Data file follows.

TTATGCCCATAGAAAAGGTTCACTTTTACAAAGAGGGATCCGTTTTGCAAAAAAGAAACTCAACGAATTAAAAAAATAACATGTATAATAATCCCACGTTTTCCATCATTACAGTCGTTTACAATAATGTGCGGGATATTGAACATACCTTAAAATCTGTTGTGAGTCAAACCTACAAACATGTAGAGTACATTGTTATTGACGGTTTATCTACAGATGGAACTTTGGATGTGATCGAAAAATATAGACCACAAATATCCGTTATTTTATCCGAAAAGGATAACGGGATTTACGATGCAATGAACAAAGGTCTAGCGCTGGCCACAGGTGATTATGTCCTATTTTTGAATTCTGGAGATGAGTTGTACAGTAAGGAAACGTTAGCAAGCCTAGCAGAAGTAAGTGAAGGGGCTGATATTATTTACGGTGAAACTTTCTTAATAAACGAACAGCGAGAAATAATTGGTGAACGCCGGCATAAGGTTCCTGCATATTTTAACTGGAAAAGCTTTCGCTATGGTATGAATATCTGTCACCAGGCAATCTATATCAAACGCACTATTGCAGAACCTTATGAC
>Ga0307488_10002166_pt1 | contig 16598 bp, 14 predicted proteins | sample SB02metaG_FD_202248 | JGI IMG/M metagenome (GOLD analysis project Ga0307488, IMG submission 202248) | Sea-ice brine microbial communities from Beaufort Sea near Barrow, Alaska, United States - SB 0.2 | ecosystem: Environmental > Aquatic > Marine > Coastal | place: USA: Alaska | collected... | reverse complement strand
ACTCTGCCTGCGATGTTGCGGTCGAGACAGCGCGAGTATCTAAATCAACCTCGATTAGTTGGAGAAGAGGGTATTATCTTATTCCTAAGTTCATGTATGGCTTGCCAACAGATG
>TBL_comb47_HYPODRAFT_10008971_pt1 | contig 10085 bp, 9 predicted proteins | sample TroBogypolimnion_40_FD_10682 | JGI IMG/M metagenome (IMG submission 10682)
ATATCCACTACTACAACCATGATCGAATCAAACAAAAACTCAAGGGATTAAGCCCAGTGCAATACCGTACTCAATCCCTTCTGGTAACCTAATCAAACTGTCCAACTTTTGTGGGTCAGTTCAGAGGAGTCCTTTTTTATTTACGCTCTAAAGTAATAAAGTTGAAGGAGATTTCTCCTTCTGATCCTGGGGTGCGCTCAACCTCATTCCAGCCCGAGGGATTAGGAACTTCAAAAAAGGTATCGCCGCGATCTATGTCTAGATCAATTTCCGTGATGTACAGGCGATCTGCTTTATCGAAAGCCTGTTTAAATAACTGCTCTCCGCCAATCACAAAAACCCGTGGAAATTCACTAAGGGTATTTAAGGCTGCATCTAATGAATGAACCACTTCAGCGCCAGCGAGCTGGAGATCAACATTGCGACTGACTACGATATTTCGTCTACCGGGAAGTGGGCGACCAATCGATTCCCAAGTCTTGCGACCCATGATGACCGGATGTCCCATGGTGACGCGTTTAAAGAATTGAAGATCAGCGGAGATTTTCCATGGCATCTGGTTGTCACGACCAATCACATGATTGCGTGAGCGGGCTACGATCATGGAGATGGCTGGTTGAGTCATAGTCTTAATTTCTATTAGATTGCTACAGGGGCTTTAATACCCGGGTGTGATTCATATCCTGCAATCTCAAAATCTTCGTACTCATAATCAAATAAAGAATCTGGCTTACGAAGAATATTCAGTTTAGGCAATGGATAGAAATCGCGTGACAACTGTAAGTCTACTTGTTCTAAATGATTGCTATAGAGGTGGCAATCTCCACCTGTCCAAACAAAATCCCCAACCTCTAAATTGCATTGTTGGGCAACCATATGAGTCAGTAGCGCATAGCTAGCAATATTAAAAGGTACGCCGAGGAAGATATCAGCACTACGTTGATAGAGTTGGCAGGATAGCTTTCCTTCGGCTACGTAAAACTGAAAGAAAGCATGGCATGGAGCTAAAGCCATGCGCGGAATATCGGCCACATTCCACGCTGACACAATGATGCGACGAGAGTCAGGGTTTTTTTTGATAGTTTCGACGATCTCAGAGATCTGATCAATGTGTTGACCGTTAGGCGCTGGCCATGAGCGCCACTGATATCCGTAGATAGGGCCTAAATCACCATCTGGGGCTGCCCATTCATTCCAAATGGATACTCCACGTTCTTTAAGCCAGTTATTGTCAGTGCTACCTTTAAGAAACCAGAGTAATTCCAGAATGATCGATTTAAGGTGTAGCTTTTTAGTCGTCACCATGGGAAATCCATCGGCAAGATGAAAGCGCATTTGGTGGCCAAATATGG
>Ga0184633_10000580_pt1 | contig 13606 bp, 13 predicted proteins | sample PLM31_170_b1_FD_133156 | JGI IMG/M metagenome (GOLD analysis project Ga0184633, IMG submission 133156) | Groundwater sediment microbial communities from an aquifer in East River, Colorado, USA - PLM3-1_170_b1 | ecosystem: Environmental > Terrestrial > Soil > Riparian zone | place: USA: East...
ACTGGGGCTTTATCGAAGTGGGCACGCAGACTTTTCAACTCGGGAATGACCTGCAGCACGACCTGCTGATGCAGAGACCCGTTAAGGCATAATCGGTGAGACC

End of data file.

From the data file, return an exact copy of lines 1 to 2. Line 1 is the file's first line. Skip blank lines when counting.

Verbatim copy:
TTATGCCCATAGAAAAGGTTCACTTTTACAAAGAGGGATCCGTTTTGCAAAAAAGAAACTCAACGAATTAAAAAAATAACATGTATAATAATCCCACGTTTTCCATCATTACAGTCGTTTACAATAATGTGCGGGATATTGAACATACCTTAAAATCTGTTGTGAGTCAAACCTACAAACATGTAGAGTACATTGTTATTGACGGTTTATCTACAGATGGAACTTTGGATGTGATCGAAAAATATAGACCACAAATATCCGTTATTTTATCCGAAAAGGATAACGGGATTTACGATGCAATGAACAAAGGTCTAGCGCTGGCCACAGGTGATTATGTCCTATTTTTGAATTCTGGAGATGAGTTGTACAGTAAGGAAACGTTAGCAAGCCTAGCAGAAGTAAGTGAAGGGGCTGATATTATTTACGGTGAAACTTTCTTAATAAACGAACAGCGAGAAATAATTGGTGAACGCCGGCATAAGGTTCCTGCATATTTTAACTGGAAAAGCTTTCGCTATGGTATGAATATCTGTCACCAGGCAATCTATATCAAACGCACTATTGCAGAACCTTATGAC
>Ga0307488_10002166_pt1 | contig 16598 bp, 14 predicted proteins | sample SB02metaG_FD_202248 | JGI IMG/M metagenome (GOLD analysis project Ga0307488, IMG submission 202248) | Sea-ice brine microbial communities from Beaufort Sea near Barrow, Alaska, United States - SB 0.2 | ecosystem: Environmental > Aquatic > Marine > Coastal | place: USA: Alaska | collected... | reverse complement strand